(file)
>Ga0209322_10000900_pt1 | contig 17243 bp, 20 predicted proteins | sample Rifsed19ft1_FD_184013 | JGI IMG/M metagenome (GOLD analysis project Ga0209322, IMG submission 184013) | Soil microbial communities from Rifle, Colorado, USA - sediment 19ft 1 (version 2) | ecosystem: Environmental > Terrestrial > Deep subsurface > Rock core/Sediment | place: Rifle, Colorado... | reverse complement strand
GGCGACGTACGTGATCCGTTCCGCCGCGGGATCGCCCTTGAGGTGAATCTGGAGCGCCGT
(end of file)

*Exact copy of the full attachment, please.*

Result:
>Ga0209322_10000900_pt1 | contig 17243 bp, 20 predicted proteins | sample Rifsed19ft1_FD_184013 | JGI IMG/M metagenome (GOLD analysis project Ga0209322, IMG submission 184013) | Soil microbial communities from Rifle, Colorado, USA - sediment 19ft 1 (version 2) | ecosystem: Environmental > Terrestrial > Deep subsurface > Rock core/Sediment | place: Rifle, Colorado... | reverse complement strand
GGCGACGTACGTGATCCGTTCCGCCGCGGGATCGCCCTTGAGGTGAATCTGGAGCGCCGT